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About disperser

Odd guy with odd views living an odd life during odd times.
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10 Responses to Reminder to pick your favorite Alphabet Challenge “B” Stories

  1. AnnMarie says:

    Great Laughing Heron! And thanks for answering my question about those pneumatophores.


  2. All the birds are beautiful! And YAY for herons who laugh!

    Those pneumatophores are wildly interesting and unique!
    HUGS!!! :-)


    • disperser says:

      Thank you, Carolyn. And yes, weird stuff I’d not seen before. We live in the northernmost part of their range, probably why I’d never seen them before.

      Liked by 1 person

      • I just put up a blog featuring you and another blogging friend of mine.

        I’m hoping to head some people over here to read the B-stories!!!


      • disperser says:

        Thank you, Carolyn. It’s nice of you to do so.

        I do fear my content might not mesh well with many of your followers, but under the assumption they’re all adults, I won’t worry about it.

        I assume your blog is still private?

        Liked by 1 person

        • You’re welcome! I really hope some will read the stories and vote! That’s why I wanted to share a link to your story challenge.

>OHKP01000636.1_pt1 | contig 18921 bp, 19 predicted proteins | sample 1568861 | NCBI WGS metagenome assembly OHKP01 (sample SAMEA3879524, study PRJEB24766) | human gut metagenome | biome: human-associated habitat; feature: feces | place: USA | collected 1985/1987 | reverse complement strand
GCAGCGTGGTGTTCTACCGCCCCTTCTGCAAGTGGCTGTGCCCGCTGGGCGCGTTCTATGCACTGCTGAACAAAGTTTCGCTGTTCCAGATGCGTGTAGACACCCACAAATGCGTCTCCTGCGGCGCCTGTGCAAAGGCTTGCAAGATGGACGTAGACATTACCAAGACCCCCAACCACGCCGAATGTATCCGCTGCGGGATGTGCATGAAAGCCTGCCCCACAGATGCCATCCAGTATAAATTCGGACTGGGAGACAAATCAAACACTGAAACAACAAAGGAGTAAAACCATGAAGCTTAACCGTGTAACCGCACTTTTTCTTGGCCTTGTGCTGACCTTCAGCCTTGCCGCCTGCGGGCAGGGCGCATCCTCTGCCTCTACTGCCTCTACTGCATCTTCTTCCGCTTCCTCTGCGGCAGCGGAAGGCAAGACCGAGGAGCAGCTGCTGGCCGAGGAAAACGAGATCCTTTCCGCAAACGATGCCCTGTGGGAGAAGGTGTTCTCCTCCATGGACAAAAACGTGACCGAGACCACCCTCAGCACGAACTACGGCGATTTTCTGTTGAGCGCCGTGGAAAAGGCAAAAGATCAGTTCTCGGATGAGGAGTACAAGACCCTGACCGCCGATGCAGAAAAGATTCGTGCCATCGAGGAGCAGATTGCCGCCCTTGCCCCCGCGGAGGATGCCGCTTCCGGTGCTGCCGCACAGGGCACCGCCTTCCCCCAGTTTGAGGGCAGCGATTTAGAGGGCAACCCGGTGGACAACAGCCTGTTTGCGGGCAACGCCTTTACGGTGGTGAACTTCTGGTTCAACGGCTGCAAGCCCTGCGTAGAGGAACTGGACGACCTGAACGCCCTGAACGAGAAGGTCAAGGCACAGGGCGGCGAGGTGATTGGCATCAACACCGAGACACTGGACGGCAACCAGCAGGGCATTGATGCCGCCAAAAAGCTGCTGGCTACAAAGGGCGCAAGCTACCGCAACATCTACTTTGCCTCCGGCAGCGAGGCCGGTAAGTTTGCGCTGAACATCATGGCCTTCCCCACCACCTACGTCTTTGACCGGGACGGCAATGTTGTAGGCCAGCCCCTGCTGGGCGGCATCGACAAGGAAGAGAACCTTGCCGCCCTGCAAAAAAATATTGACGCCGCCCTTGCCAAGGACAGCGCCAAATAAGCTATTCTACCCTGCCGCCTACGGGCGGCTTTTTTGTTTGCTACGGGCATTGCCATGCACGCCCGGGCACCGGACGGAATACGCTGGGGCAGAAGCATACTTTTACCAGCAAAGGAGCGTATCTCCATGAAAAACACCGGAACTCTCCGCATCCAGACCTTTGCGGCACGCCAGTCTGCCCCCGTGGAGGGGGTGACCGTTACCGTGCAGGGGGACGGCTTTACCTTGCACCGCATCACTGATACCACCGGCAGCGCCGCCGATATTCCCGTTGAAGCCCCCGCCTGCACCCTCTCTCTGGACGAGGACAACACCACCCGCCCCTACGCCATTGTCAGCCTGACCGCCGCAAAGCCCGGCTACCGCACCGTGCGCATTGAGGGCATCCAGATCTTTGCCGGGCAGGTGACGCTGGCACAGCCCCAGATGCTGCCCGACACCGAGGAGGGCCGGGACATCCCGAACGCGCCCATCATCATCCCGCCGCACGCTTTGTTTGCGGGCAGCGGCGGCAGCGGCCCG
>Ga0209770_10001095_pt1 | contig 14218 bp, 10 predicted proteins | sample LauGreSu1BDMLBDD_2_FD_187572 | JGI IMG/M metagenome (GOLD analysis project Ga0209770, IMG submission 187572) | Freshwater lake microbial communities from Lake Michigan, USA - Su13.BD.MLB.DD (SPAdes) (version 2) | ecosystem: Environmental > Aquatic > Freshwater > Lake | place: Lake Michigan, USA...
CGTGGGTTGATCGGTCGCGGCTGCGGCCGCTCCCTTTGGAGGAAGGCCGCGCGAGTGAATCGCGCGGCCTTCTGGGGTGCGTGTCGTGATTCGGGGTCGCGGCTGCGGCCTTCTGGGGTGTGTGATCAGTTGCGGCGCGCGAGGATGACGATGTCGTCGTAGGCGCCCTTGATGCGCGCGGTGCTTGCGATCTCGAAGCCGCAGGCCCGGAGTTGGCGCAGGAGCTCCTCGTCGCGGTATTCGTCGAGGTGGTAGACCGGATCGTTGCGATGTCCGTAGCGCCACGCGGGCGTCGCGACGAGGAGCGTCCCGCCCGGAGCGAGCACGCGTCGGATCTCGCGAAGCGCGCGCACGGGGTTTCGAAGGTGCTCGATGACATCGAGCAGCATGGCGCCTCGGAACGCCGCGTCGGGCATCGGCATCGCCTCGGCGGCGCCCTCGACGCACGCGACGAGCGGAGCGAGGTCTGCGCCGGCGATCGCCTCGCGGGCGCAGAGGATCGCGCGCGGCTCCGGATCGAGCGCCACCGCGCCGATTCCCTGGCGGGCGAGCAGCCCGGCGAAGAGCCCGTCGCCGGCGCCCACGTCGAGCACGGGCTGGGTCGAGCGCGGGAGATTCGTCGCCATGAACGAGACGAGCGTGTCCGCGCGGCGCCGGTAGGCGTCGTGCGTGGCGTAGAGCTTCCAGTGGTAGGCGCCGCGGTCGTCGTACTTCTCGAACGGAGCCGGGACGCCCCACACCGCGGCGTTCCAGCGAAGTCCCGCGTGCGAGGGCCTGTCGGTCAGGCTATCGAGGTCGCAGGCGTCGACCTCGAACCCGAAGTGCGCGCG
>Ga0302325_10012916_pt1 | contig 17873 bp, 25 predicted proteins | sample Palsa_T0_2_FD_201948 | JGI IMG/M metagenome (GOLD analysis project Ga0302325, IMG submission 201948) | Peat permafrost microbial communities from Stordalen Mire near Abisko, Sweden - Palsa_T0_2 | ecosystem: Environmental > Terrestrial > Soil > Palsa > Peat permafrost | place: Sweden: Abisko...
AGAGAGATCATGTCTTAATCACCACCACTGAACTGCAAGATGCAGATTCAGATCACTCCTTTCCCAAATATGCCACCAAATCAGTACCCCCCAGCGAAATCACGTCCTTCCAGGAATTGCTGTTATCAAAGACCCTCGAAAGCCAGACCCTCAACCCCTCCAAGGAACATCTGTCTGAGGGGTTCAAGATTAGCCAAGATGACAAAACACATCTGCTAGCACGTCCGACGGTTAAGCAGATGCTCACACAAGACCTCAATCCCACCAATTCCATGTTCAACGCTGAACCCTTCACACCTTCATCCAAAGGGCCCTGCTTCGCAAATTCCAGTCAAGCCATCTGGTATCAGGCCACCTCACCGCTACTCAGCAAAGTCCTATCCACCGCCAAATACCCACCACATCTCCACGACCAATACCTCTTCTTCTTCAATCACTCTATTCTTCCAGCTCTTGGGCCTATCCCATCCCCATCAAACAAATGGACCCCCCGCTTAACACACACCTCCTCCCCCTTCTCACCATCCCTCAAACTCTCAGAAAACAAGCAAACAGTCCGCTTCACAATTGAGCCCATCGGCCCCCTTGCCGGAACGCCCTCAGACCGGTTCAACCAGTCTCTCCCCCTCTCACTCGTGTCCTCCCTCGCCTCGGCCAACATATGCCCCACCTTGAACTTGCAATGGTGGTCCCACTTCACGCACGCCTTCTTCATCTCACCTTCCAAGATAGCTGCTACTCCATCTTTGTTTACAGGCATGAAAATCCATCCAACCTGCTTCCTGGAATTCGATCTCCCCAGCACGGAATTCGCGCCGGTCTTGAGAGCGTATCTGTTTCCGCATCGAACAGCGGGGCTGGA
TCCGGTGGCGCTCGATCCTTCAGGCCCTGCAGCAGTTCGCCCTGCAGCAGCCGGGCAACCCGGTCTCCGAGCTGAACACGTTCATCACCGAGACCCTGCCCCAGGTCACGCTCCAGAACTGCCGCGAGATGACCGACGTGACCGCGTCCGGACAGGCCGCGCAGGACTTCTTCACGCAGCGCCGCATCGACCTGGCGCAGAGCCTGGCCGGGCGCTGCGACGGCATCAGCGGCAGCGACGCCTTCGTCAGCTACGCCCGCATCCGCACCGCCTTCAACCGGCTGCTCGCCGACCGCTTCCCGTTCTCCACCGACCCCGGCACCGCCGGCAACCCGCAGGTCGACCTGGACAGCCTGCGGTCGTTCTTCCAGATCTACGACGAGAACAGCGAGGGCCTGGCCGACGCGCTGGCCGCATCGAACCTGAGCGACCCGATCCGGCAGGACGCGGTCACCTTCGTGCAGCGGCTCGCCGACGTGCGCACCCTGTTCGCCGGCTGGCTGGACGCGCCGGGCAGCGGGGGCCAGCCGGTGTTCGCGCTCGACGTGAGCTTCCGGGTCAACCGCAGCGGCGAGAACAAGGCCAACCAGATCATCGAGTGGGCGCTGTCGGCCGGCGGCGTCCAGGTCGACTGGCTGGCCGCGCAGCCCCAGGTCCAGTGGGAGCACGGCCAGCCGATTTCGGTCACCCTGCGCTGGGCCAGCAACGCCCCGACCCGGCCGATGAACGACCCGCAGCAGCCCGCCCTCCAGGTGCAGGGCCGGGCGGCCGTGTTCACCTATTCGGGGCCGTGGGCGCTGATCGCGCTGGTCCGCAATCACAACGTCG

Yes, don’t worry about that. I have a wide variety of blogging friends and they are all well-over 21. Ha. :-)
          Oh, and, yes, my blog is still on private.

          Sadly mostly, in the past, when I recommended another blog/blogger…very few people went to check it out. :-(
          But I always give it my best shot when I want to share another blogger with my blog-friends.


        • disperser says:

          I suspect I won’t get much of a bump since people’s time and interests are pretty much divided up to the point that it’s difficult sliding anything new into the mix.

          Certainly, that’s the case with me. It has to be something really interesting and unique for me to spend time on a new site. Not because they are bad, but just because every new addition is a cost (with time as the currency).


  3. mvschulze says:

    After a few ‘get out or the house’ days, including day trips to NYC; a few days driving around the state of Pennsylvania, including visiting the somber (Flight 93 national monument) to the ludicrous (Punxsutawney Phil, the rodent weather guy;) and various other diversions, we’re back home, and time for me to read, read, read; catch up, and read more. And proud to announce a vote cast for the ‘B’ series.
    But keeping up with all the ‘Disperser’ disperses, … is proving to be a time management crisis. I need to learn the art of SPEED READING! M :-)


    • disperser says:

      Well, you do have a long time (a month) to read the stories before voting. But yes, I tend to occasionally have a fair amount of content. Feel free to skip whenever time constraints are tight.

      Thanks for reading and voting.